Objetives and scope

The Journal of Bat Research & Conservation publishes a wide range of manuscripts, covering all aspects of bat biology and conservation. Articles, reviews, meta-analyses, natural history notes, methodological tests and evaluations, results of monitoring programs, articles or opinion letters may be considered for publication in the journal. We accept descriptive studies, preliminary work, new opinions and ideas related to bat research and conservation.

Our journal considers research in various areas, including, but not limited to, ecological and evolutionary processes, interactions between individuals and their environment, population genetics, behavior, biodiversity, and conservation policy, among many other topics.

The special issues are of special interest, particularly in relation to specific topics of current relevance. Thesis summaries may also be considered. All contributions can be published together with supplementary material (video, multimedia material, presentations, etc.).

Reasons to publish

The Journal of Bat Research & Conservation prioritizes finding reasons to publish manuscripts rather than rejecting them. There are no rejection targets or page limits, reflecting a commitment to inclusivity. Instead of an outright rejection, efforts are made to address concerns raised by reviewers. Comments on novelty or methodology do not justify rejection; If the science is sound, there is inherent value.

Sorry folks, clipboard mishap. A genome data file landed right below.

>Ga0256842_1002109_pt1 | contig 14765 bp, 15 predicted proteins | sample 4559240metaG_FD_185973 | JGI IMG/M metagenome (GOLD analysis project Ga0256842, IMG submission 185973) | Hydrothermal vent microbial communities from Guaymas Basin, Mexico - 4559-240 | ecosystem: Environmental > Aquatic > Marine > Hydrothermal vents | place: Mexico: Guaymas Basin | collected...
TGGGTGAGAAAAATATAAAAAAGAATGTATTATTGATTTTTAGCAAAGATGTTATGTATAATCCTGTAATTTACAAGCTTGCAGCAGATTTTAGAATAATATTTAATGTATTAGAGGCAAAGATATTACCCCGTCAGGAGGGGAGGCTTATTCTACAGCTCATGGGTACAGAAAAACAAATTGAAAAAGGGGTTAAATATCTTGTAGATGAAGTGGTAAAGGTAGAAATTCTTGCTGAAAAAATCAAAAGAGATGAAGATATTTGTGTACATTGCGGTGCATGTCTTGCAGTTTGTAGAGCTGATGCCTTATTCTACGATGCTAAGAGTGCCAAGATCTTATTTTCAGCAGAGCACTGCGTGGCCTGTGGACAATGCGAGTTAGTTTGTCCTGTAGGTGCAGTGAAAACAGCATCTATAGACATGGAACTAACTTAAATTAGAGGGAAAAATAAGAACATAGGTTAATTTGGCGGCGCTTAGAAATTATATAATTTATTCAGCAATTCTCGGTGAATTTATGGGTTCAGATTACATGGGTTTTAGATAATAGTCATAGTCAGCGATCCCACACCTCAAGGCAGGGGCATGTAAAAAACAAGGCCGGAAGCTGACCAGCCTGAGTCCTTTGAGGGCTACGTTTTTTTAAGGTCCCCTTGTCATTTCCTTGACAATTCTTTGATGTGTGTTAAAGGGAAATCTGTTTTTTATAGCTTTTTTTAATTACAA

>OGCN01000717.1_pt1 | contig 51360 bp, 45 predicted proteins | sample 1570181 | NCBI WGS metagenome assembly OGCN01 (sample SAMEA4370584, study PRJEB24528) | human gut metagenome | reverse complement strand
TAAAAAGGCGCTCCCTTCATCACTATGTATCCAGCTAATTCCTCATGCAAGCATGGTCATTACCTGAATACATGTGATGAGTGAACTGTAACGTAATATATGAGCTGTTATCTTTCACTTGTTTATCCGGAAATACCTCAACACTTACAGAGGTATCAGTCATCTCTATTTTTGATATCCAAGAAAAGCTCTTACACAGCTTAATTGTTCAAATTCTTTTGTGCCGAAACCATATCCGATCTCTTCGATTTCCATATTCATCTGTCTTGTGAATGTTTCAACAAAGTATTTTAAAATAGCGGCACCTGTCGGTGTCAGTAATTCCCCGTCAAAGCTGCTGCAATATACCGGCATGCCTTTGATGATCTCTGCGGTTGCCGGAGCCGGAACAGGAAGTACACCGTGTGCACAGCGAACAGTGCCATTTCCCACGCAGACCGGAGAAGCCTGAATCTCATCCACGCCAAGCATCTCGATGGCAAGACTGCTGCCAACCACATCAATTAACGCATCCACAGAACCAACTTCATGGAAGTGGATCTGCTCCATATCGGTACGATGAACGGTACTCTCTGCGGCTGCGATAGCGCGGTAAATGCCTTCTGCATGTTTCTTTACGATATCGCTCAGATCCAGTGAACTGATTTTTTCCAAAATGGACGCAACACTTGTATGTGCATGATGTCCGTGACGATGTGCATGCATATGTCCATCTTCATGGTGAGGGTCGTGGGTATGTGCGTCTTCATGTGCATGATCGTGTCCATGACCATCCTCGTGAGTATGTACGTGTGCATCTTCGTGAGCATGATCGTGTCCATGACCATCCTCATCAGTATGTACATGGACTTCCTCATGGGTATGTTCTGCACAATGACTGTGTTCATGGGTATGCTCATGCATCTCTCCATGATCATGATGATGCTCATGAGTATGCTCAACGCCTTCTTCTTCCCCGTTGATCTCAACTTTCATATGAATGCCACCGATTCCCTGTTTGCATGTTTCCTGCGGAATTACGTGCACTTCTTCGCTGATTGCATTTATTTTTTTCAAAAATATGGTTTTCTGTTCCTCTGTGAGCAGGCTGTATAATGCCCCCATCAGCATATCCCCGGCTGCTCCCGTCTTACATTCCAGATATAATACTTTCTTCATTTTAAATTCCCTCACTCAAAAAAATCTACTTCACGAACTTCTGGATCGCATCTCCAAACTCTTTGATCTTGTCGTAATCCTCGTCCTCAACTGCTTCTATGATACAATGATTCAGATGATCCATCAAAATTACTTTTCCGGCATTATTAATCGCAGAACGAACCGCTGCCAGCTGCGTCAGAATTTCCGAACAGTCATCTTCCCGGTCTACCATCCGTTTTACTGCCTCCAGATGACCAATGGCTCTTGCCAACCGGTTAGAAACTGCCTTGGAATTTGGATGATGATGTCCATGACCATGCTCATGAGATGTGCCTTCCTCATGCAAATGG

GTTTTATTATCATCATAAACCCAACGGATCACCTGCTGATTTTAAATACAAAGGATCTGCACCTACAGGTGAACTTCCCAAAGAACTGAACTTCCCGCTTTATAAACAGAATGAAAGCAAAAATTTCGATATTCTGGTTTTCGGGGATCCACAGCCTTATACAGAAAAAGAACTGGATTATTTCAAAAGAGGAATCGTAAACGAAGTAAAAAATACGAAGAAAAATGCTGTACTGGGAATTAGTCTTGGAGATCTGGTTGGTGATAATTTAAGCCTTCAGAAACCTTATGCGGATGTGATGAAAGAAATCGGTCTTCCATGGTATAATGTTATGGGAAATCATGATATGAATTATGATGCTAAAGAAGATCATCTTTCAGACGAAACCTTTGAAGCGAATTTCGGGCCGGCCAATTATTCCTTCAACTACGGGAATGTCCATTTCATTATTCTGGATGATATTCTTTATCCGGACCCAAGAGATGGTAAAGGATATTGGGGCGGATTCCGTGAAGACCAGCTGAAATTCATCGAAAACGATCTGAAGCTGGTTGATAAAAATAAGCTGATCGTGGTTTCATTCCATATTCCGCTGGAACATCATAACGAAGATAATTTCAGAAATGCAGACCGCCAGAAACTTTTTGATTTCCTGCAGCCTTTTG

Unlike journals that adopt “rejection without review” policies, JBRC accepts submissions without such restrictions. With online open access and no limits on the origin of the work presented, the objective is to review the maximum number of presentations possible. We encourage reviewers to make firm decisions and provide constructive reviews to improve submitted articles.


Review policy

The Journal of Bat Research & Conservation employs a confidential, double-anonymous peer review process, where the identities of the author and reviewer are concealed. Editors and reviewers handle manuscripts confidentially and refrain from revealing details outside of the review process. Reviewers’ identities remain confidential unless they choose to sign their review. Peer review comments remain confidential even after a final decision. Manuscripts are usually reviewed by two independent experts. Correspondence between the parties remains confidential unless everyone involved gives explicit consent or in exceptional ethical or legal circumstances.